Wildlife Feeding Myths Uncovered
I would love to do more for wildlife in our beautiful countryside. However, there are so many do’s and don’ts concerning the actual welfare of the birds and animals it gets very confusing. I would like to dispel some of the wildlife feeding myths and recommend what would help our garden creatures to flourish.
Myth Number 1
You don’t need to feed birds in the summer months.
It is often thought that with so much more natural food sources in summer, the birds don’t need any help. In fact, some people even think that feeding birds in summer will make them lazy and they will lose their natural skills for finding food.
In actual fact, garden birds are nesting in summer and there are hundreds more mouths to feed. The days are longer and the birds are constantly out looking for food for their young, so they are using much more energy and really benefit from the extra food.
Myth Number 2
Hedgehogs should be given milk and bread.
There is lots of information around about protecting hedgehogs and keeping them safe and healthy. However, never leave milk and bread out for hedgehogs.
Hedgehogs are lactose intolerant so the milk will give them diarrhea and bread has no nutritional value. Just leave a little cat or dog food and plenty of fresh water.
Special hedgehog food can be purchased which is designed to give hedgehogs all the nutrition they need,
Myth Number 3
Bread can be fed to ducks.
Taking children to feed the ducks has been a favourite pastime for generations. However, as already discussed, bread has no nutritional value. The ducks happily fill up on bread and don’t bother to find food which has essential nutrients to keep them healthy. Therefore they lose body condition and can even become obese.
Uneaten food changes the chemical and bacteriological content of water.
Conservationists state that the feeding of ducks is harming waterfowl and polluting waterways.
Myth Number 4
Touching a baby bird will make its mother reject it.
Birds don’t have a good sense of smell so it wouldn’t be able to tell if the chick had been handled by a human. However, don’t pick up a young bird if it appears to be alone, there is a high chance that the mother is very close by.
Myth Number 5
All bees can sting you.
This again is a wildlife myth and not true. Female bumblebees can sting you but males can’t. Even female bumblebees aren’t aggressive and will only sting if provoked. The honeybees (or workers) do sting to protect their queen and their store of honey. They are most aggressive when in close proximity to the hive.
Myth Number 6
Feeding birds stop them from migrating.
Research shows that feeding birds does not stop them from migrating. In fact, it gives a boost of energy and keeps them in great condition for their long journey. Migratory birds have an inbuilt schedule for when to take flight. One of the factors which decide when they migrate is the length of the day.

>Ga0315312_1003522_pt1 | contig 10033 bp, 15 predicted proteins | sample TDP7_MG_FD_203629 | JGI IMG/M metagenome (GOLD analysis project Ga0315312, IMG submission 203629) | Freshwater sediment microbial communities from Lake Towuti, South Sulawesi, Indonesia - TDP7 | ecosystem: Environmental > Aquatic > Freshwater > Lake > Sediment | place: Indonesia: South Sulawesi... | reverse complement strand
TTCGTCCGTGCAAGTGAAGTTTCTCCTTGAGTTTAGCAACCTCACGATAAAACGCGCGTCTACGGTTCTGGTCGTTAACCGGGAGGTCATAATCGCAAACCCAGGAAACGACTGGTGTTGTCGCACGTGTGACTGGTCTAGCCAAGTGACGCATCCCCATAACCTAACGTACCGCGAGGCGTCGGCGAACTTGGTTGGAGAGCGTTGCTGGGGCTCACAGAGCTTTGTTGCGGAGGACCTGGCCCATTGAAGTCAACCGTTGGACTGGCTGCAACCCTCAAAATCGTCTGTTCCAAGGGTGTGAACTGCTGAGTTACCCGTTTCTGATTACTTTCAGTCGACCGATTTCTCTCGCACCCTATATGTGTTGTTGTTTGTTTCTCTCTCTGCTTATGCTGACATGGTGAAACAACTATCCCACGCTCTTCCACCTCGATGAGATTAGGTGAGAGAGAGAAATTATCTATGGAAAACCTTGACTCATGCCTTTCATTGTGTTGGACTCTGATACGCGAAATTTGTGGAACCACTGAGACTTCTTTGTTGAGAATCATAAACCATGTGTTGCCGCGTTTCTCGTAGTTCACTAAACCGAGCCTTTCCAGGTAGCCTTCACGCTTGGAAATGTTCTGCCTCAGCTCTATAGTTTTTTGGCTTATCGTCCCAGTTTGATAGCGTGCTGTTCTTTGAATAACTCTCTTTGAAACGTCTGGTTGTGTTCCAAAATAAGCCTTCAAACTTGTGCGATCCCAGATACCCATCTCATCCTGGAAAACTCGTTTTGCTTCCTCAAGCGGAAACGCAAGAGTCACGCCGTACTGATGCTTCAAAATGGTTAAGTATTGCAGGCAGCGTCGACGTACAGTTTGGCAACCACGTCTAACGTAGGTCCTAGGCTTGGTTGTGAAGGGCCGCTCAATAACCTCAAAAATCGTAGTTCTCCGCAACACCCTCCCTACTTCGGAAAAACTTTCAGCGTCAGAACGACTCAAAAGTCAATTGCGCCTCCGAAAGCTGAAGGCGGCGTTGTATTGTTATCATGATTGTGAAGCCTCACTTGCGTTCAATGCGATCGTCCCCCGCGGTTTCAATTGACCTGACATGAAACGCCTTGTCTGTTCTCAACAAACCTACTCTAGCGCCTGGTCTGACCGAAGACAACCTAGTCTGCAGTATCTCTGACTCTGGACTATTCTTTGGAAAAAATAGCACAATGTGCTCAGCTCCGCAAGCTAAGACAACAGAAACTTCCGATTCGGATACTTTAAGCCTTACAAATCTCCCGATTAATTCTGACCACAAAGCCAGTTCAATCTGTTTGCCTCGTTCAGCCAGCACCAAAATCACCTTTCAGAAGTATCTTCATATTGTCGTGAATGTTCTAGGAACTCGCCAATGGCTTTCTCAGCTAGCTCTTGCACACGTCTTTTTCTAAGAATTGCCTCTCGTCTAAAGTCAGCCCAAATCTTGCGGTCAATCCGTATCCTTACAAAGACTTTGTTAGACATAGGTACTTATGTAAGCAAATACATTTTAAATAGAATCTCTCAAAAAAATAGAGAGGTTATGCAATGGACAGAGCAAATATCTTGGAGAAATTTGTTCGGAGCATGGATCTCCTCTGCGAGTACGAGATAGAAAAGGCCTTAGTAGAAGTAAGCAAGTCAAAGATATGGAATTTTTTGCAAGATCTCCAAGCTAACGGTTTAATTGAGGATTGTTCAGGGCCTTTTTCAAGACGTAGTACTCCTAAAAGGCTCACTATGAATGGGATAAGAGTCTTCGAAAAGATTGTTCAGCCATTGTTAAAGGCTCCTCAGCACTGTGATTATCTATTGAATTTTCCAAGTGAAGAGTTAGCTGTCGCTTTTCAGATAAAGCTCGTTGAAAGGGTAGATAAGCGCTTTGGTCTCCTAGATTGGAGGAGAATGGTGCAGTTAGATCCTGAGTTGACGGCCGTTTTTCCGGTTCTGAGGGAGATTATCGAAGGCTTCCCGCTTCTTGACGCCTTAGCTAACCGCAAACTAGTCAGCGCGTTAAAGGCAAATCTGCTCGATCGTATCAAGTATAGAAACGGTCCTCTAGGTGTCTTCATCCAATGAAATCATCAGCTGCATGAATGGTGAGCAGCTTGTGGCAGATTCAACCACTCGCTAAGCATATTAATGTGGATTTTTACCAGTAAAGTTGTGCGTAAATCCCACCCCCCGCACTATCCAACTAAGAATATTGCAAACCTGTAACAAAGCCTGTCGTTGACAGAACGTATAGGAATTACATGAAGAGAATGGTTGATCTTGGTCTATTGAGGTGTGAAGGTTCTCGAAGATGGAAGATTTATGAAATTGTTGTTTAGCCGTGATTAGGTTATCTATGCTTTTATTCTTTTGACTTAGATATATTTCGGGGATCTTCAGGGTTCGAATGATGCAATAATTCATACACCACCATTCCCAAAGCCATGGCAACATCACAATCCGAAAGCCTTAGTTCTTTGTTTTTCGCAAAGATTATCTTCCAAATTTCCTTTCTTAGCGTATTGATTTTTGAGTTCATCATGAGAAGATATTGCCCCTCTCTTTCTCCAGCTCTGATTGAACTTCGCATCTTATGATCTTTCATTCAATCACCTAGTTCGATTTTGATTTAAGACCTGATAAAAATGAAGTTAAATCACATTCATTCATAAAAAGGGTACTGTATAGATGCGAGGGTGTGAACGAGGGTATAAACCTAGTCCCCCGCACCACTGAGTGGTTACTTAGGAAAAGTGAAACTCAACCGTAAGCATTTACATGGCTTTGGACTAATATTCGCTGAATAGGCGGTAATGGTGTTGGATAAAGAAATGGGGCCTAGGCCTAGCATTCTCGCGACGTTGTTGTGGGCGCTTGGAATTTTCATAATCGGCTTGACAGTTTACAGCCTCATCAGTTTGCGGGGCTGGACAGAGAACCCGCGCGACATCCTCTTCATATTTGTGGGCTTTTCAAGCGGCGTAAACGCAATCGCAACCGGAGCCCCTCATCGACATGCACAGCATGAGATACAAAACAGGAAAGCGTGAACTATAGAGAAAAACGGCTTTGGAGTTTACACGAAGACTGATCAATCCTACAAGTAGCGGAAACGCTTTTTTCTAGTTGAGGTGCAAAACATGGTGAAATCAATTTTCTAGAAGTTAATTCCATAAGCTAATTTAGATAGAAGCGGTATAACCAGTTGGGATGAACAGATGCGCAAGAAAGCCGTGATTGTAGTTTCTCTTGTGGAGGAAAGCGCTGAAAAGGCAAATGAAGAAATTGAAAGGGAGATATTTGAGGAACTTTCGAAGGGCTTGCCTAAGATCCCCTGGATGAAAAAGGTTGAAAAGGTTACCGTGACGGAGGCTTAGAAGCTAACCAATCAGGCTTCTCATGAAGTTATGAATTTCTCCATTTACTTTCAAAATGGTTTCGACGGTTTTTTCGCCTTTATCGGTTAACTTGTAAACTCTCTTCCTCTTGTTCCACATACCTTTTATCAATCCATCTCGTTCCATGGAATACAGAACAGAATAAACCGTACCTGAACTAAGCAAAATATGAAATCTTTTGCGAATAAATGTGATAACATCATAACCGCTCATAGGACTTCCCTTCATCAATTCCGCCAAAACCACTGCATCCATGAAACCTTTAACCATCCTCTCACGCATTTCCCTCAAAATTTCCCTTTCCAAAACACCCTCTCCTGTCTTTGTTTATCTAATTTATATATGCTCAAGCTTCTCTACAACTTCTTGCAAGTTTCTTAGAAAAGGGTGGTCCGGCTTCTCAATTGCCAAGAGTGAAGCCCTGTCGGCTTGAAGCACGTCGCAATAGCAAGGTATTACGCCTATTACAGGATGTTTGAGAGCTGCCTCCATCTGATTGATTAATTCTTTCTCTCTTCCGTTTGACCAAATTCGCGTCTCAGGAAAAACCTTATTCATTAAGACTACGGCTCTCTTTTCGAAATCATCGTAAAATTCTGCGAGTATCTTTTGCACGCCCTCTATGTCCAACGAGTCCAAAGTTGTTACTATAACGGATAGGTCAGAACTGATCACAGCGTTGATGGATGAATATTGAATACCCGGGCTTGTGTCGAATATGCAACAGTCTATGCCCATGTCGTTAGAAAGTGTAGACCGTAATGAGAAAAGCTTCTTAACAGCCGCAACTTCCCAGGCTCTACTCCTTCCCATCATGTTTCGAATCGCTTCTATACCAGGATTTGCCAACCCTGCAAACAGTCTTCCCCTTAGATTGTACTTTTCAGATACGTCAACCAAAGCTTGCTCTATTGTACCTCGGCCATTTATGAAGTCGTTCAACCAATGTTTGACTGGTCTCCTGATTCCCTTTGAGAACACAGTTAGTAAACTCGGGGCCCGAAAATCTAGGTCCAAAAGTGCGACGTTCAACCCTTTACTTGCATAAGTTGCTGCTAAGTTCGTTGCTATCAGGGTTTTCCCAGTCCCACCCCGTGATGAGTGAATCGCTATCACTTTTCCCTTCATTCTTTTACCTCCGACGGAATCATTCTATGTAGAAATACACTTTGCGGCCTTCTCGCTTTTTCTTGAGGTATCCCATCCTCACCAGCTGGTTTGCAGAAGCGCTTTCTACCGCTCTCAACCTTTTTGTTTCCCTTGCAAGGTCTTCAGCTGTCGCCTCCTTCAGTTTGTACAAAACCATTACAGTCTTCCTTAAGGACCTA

Myth Number 7
Rice kills birds.
This wildlife myth is actually that rice expands in the stomach and it explodes, killing the bird. This isn’t true, in fact, some migratory ducks and geese feed on rice fields before migrating to build up strength.
The tradition of throwing rice at weddings has been stopped in some churches because people believe that the birds will die when they eat rice from the churchyard.
Myth Number 8
You can catch fleas from hedgehogs.
Hedgehog fleas are host-specific, which means that they can’t survive on any other species.
Myth number 9
It is fine to feed birds desiccated coconut.
This is another wildlife feeding myth. Desiccated coconut will swell inside a bird’s stomach and could cause death. However, fresh coconut in the shell is fine.
Myth Number 10
It’s unsafe to leave out dog or cat food for hedgehogs.
Dog or cat food is great for hedgehogs, especially cat biscuits (which are good for their teeth too) Hedgehogs love mealworms, however, they have little nutritional value so should only be offered as an occasional treat.
Myth Number 11
All bees produce honey.
Only the honey bee produces honey and there are over 20,000 species of bee.
The numbers of bees are declining quickly and in some regions 90% of honey bees have left their hives. It is called ‘colony collapse disorder’.
Myth Number 12
Bird feeders made from netting are safe.
From The RSPB
“The netting that surrounds fat balls, peanuts and seed sold for bird food is one of the most dangerous things that can be put out in our gardens.”
Birds can get trapped in the mesh and break legs and wings. Spiral feeders are also dangerous. Always make sure that there are no rough or spikey edges on the feeder. The feeder should be cleaned regularly and rinsed so that no detergent residue is left.
For more details about bird feeding https://www.rspb.org.uk/birds-and-wildlife/advice/how-you-can-help-birds/feeding-birds/how-to-feed-birds
I hope you have enjoyed reading about wildlife feeding myths. It is so important that we protect our creatures of nature and we can all do our bit to keep them safe and healthy.
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Thank you for reading and have great fun protecting our wildlife.
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